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The inside story of one of the biggest fights in self-driving car tech

Published Mar 17th, 2017 7:12PM EDT
Google vs. Uber Self-driving Car Lawsuit
Image: Uber

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One of the next big things in tech that we’re going to experience in the coming years is autonomous cars. Various companies are developing self-driving car systems right now, with Google, Tesla, and Uber among the current leaders in the emerging space. And two of those companies are about to clash in a court battle that might determine the early winner of the self-driving car race.

Google, some would say, is in an advantageous position. It’s not a car maker, but it has developed a self-driving car project that’s probably ahead of anything in the works from bigger players in the automotive industry.

But Google recently lost a key engineer who’s been working on Google’s self-driving cars for a decade. Anthony Levandowski went on to found Otto, a self-driving truck company that was acquired by Uber last year for $700 million. A few weeks ago, Waymo, which is Google’s driverless car spinoff — sued Uber for trade secret theft and patent infringement after discovering that Levandowski developed a lidar system for Uber that copies the lider setup he created for Google.

Who’s right and who’s wrong? Bloomberg Businessweek has the inside story on this particular dispute, which reveals the complexities of these emerging technologies, but also their potential.

Google started investigating Levandowski last summer after Uber bought Otto, and discovered he allegedly used a company laptop to copy about 14,000 design files from Waymo to a card reader, before wiping all the data from the laptop. Google, however, did not act on its findings until December 13th, when a Google employee received an email that a supplier wanted to send to Otto. In the message was a drawing of a lidar circuit board that had Otto’s name on it but looked identical to Google.

Bloomberg explains that it’s a Google policy not to sue former employees for patent infringement, something engineers frequently find out about during orientation. If, however, Google does decide to move to a patent-based trial against a former employee, then it means the person has done something seriously wrong, the report says.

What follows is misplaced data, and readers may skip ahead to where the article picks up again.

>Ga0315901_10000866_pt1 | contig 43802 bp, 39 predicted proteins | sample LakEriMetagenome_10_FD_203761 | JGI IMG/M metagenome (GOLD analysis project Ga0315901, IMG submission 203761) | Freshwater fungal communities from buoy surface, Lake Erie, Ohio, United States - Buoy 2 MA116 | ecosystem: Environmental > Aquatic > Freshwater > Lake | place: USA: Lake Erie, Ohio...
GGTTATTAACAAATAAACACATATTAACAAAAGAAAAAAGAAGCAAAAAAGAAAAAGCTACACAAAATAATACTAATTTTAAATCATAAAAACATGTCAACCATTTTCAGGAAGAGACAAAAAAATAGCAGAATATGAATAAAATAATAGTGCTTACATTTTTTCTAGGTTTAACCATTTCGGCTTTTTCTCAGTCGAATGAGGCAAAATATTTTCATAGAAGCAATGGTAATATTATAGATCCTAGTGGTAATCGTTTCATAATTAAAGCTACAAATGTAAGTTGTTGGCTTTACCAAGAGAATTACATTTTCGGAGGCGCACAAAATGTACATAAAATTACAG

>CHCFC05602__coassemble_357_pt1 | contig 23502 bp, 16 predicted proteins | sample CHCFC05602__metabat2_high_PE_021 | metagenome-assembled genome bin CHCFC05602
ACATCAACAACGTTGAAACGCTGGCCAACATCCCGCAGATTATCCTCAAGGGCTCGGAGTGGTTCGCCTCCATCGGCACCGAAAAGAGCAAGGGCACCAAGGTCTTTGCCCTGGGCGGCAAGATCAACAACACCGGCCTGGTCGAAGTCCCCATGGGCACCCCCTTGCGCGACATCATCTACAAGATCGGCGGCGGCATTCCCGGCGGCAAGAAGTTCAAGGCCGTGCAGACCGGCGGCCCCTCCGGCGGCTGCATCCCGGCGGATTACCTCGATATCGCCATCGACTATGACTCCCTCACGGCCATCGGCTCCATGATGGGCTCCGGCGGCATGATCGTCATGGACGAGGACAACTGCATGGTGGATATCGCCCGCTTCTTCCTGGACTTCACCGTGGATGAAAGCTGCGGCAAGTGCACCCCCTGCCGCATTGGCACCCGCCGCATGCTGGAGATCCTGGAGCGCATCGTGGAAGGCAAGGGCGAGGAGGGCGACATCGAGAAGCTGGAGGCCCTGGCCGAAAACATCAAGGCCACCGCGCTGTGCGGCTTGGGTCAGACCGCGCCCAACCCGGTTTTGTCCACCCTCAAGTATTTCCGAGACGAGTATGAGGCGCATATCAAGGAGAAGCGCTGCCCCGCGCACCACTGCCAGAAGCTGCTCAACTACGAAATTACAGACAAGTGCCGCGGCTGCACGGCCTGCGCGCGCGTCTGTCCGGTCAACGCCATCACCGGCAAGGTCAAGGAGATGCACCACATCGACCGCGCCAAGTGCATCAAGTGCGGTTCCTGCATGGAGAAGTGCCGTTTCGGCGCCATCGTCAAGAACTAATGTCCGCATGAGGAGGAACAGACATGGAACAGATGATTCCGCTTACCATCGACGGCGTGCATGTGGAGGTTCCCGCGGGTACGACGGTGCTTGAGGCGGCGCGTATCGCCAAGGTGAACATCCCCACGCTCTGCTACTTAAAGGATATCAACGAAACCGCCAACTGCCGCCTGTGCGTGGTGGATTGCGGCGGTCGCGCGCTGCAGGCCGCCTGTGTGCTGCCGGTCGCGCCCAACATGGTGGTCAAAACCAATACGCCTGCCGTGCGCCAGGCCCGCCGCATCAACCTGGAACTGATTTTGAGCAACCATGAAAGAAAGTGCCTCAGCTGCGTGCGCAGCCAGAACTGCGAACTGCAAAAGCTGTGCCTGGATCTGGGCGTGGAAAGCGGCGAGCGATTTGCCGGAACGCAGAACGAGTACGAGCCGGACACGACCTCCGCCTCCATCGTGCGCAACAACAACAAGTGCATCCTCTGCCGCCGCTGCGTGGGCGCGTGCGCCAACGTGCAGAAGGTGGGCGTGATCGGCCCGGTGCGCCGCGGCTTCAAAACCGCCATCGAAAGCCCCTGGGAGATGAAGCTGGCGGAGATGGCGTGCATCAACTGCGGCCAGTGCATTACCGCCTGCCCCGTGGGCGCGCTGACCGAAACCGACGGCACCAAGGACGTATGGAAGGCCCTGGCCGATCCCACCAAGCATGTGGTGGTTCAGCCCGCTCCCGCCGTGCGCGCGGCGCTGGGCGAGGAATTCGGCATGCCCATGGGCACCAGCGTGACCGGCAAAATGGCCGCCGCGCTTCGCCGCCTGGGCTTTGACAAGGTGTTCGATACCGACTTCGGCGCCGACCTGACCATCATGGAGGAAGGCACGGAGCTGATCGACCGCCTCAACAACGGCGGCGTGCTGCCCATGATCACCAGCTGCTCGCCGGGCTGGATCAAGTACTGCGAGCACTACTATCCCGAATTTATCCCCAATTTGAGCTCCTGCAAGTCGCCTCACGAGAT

Lidar is a component that allows cars to see their surroundings, which is obviously a key feature for self-driving cars. A multi-lens off-the-shelf sensor costs $80,000, but Google developed a single-lens lidar system that’s a lot cheaper. The report reveals that it was actually Levandowski’s lidar team that came up with the creation.

Bloomberg explains that Levandowski founded two other companies before Otto that were developing self-driving car products while he was working on the same products at Google. Google eventually purchased both firms. The report also goes on to say that Google decided to let Levandowski work on his side projects, even if that meant skipping work. After one internal dispute between the engineer and his boss Chris Urmson, Levandowski skipped work for months to focus on his other projects.

Levandowski butted heads with Urmson about the way Google was supposed to sell self-driving technology. Levandowski wanted each innovation (self-parking or highway pilot) to be sold when ready and retroactively fitted on commercial cars, while Urmson argued for an all-in-one solution, a car that’s able to drive itself in all conditions.

Levandowski wasn’t necessarily the most popular guy inside Google. Larry Page had to appoint Urmson instead of Levandowski to lead the car team exactly because of the latter’s controversial style, which drew criticism among his peers. But the report seems to cement the idea that Levandowski was an essential Google employee, and that he’ll further influence the autonomous car market regardless of who prevails in Google’s court battle with Uber.

In addition to his engineering skills and his desire to push the technology to the limits of what was possible both from a technical and legal point, the engineer also took matters into his own hands in seeking to legalize self-driving car tests. Levandowski hired a lobbyist in Nevada and wrote a law to allow companies to test autonomous cars with a human driver behind the wheel. He did so without telling Google, which found out only when the person who lobbied for the law sent the company an invoice. The law passed at the end of 2011.

The full report is available at this link, and it’s definitely worth a read.

Chris Smith Senior Writer

Chris Smith has been covering consumer electronics ever since the iPhone revolutionized the industry in 2008. When he’s not writing about the most recent tech news for BGR, he brings his entertainment expertise to Marvel’s Cinematic Universe and other blockbuster franchises.

Outside of work, you’ll catch him streaming almost every new movie and TV show release as soon as it's available.